In his response to the introductory essay, Moltmann outlines the distinction between an eschatology centred on the World in God and one centred on God in the World. The former characterizes the eschatology of Hans Urs Von Balthasar, while the latter is the Moltmannian approach. 'World in God' eschatology emphasizes the drawing in of humanity into the divine life, while the 'God in the World' eschatology emphasizes the entering of God into the world and into history. Moltmann describes the scope of both views:

The eschatology which follows from both is the cosmic Shekinah, the cosmic incarnation, and the cosmic temple for the indwelling of the glory of the Triune God. The eschatological vision of the new heaven and the new earth in Revelation 21 picks up the promises of Isaiah and Ezekiel, and sees itself as the fulfillment of the Jewish and Christian hope for the New Jerusalem.

Where Moltmann sees the limitation of Balthasar's model is in the 'vertical' world into God direction, ignoring the 'horizontal' redemption of history. He suggests this could result in a somewhat Gnostic hope. However, he sees both approaches as compatible with each other.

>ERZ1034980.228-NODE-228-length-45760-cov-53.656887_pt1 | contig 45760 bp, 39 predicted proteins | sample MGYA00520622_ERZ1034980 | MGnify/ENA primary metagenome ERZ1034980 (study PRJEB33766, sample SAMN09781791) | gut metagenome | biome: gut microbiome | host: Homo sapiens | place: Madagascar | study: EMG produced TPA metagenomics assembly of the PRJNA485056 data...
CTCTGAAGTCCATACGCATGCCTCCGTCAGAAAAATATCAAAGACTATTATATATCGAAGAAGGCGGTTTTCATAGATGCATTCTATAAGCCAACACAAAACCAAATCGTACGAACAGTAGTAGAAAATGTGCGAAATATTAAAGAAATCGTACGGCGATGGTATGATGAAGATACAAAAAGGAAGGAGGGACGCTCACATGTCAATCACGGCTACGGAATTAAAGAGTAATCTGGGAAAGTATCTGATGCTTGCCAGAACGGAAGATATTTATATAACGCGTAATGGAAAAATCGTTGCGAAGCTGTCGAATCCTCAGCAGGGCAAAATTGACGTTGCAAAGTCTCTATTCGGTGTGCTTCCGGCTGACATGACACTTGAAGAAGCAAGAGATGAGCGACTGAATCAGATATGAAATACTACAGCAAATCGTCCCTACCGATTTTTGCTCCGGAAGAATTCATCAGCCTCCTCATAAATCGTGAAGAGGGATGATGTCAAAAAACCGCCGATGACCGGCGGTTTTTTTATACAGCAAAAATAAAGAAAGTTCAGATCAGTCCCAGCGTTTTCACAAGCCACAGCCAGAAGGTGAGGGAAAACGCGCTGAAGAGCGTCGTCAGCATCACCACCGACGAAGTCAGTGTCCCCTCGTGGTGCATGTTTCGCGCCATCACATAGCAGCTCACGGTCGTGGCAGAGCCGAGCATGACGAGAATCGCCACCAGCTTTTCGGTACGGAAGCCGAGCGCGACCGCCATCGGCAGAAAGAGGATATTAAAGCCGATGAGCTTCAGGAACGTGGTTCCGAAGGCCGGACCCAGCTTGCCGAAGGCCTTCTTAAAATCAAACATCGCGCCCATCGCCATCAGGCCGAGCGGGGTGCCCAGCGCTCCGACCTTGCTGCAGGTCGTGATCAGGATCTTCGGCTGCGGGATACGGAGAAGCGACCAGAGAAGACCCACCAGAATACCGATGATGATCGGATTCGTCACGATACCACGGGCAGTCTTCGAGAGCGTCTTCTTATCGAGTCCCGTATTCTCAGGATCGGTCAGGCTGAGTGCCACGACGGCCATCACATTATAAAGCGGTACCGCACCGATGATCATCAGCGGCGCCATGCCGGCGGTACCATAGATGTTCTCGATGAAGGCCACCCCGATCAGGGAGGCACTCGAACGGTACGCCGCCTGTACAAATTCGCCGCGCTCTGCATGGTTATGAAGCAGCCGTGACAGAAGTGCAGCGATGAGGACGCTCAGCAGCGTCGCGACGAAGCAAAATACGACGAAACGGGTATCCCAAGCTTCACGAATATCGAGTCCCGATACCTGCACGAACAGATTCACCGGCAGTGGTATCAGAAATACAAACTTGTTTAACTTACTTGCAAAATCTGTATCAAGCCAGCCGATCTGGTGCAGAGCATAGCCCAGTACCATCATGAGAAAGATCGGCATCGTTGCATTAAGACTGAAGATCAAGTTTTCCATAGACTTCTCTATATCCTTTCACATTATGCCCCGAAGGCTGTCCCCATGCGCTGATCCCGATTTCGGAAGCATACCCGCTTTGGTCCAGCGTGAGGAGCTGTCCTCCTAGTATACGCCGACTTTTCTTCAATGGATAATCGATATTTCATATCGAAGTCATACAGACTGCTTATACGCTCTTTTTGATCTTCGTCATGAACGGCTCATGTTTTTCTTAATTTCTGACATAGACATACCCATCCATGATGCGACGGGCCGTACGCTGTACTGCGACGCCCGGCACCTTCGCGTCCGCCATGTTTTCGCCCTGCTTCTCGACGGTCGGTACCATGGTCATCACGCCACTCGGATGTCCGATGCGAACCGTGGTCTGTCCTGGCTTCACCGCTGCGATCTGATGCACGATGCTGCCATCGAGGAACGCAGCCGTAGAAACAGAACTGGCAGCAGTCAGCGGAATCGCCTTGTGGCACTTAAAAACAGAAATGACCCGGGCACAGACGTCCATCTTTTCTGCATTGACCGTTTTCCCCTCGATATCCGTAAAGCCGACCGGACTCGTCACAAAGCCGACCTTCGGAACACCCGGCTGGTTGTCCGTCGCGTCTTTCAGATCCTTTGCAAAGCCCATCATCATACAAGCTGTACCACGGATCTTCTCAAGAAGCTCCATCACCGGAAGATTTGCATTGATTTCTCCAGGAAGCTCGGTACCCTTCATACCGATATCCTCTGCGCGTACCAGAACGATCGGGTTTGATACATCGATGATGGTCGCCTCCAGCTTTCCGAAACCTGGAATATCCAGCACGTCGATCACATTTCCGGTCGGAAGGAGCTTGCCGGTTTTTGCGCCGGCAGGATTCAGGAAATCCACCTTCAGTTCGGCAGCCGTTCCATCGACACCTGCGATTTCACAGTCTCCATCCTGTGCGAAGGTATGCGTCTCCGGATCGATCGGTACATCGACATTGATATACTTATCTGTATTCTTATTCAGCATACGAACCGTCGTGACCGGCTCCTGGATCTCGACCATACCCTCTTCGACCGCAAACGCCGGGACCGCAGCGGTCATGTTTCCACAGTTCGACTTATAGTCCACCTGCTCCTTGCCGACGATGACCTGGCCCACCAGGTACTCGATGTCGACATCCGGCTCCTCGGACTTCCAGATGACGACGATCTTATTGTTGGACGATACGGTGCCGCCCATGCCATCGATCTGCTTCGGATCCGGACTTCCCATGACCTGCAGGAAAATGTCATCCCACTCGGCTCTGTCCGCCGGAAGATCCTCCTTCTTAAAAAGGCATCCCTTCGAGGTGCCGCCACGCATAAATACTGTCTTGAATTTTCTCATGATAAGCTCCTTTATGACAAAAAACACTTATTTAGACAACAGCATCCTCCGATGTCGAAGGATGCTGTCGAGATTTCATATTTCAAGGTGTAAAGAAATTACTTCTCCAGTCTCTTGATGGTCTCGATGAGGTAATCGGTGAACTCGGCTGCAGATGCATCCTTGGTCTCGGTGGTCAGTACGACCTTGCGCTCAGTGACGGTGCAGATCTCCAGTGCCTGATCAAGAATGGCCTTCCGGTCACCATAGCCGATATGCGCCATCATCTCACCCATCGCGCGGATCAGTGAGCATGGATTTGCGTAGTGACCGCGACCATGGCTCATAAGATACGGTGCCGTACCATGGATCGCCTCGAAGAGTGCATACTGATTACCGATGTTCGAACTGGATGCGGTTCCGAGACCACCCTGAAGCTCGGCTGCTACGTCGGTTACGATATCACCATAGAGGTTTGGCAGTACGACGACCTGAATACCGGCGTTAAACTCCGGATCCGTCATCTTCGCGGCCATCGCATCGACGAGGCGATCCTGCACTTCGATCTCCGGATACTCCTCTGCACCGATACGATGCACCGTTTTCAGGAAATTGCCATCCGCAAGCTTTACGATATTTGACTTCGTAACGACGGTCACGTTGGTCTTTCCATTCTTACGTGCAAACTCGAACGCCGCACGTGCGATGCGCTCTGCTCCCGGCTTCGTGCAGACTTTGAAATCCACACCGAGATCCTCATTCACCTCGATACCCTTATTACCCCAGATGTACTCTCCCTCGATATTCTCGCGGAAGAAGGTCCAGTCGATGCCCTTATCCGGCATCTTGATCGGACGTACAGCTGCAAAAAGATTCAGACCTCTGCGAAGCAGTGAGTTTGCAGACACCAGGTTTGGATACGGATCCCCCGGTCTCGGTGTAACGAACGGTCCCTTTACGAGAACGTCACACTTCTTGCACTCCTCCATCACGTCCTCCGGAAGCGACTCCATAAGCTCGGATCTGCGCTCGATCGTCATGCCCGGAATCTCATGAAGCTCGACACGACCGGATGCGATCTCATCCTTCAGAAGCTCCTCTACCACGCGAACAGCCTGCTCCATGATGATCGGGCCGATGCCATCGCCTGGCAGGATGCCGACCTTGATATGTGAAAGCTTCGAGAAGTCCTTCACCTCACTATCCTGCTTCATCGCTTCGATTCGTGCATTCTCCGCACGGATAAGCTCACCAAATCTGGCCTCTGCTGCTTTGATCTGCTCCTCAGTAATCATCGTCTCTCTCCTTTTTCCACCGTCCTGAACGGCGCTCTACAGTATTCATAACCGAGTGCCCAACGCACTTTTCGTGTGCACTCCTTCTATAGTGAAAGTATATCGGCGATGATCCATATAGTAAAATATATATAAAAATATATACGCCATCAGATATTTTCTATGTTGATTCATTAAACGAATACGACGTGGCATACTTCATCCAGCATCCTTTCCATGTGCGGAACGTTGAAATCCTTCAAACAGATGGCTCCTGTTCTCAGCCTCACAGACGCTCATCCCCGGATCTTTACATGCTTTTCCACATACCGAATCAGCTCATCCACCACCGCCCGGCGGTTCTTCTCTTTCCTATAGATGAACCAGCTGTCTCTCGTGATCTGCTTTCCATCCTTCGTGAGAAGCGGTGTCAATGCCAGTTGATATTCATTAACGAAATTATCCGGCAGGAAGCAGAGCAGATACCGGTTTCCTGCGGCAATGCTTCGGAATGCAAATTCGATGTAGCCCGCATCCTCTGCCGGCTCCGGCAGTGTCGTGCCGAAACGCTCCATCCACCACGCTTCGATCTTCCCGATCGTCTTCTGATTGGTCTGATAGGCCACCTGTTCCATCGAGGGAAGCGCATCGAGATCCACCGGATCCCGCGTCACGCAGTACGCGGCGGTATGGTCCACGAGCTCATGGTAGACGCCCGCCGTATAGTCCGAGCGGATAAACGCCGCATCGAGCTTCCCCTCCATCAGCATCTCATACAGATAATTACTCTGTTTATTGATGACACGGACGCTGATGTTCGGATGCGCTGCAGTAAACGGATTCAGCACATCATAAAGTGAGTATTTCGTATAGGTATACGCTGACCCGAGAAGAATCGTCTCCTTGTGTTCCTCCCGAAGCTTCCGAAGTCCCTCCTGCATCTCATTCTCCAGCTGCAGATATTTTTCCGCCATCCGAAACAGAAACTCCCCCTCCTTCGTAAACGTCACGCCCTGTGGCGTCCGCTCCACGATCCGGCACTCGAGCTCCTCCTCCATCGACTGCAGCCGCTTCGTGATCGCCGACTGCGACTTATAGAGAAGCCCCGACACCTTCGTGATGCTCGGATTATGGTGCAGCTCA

The most interesting essay in the book is Richard Bauckham's critique of Moltmann's advocacy of Premillennialism in The Coming of God. While I have abandoned Premillennialism myself, I do think there is something refreshing in Moltmann's embrace of it, where other modern theologians would despise the idea of a literal thousand-year reign. Bauckham says much the same thing, though he makes clear his own disagreement with Moltmann on this point. He raises a number of criticisms of Moltmann's Millennialism. Firstly, he challenges Moltmann's historiography, in particular his assertion that the early church had been committed to Premillennialism. He then goes on to question why Moltmann needs to view the millennium as the goal of history. Bauckham sees the eschaton as a perfectly sufficient goal of history. Moltmann's response to Bauckham comes across as rather grumpy. I get the impression from this book that Moltmann does not care much for criticism of his views. Miroslav Volf also criticises Moltmann's Millennialism in his essay, After Moltmann.

Moltmann's concluding essay offers some of the juvenile left-wing politics that has mired his works. He criticises conservatives and progressive liberals, but he makes no criticism of revolutionaries who are responsible for so much of the bloodshed and suffering of the last century.

I thought this book gave a very useful exploration of Moltmann's work and also provided a rare chance to see him interact with his critics.

Crux: Backing March for Life, Pope says nothing can justify ending life of ‘innocent child’

Crux: Backing March for Life, Pope says nothing can justify ending life of ‘innocent child’

In a message dated Dec. 6, 2016, Cardinal Pietro Parolin, the Vatican’s Secretary of State, says that “His Holiness Pope Francis sends warm greetings and the assurance of his closeness in prayer to the many thousands of young people from throughout America” gathered in Washington.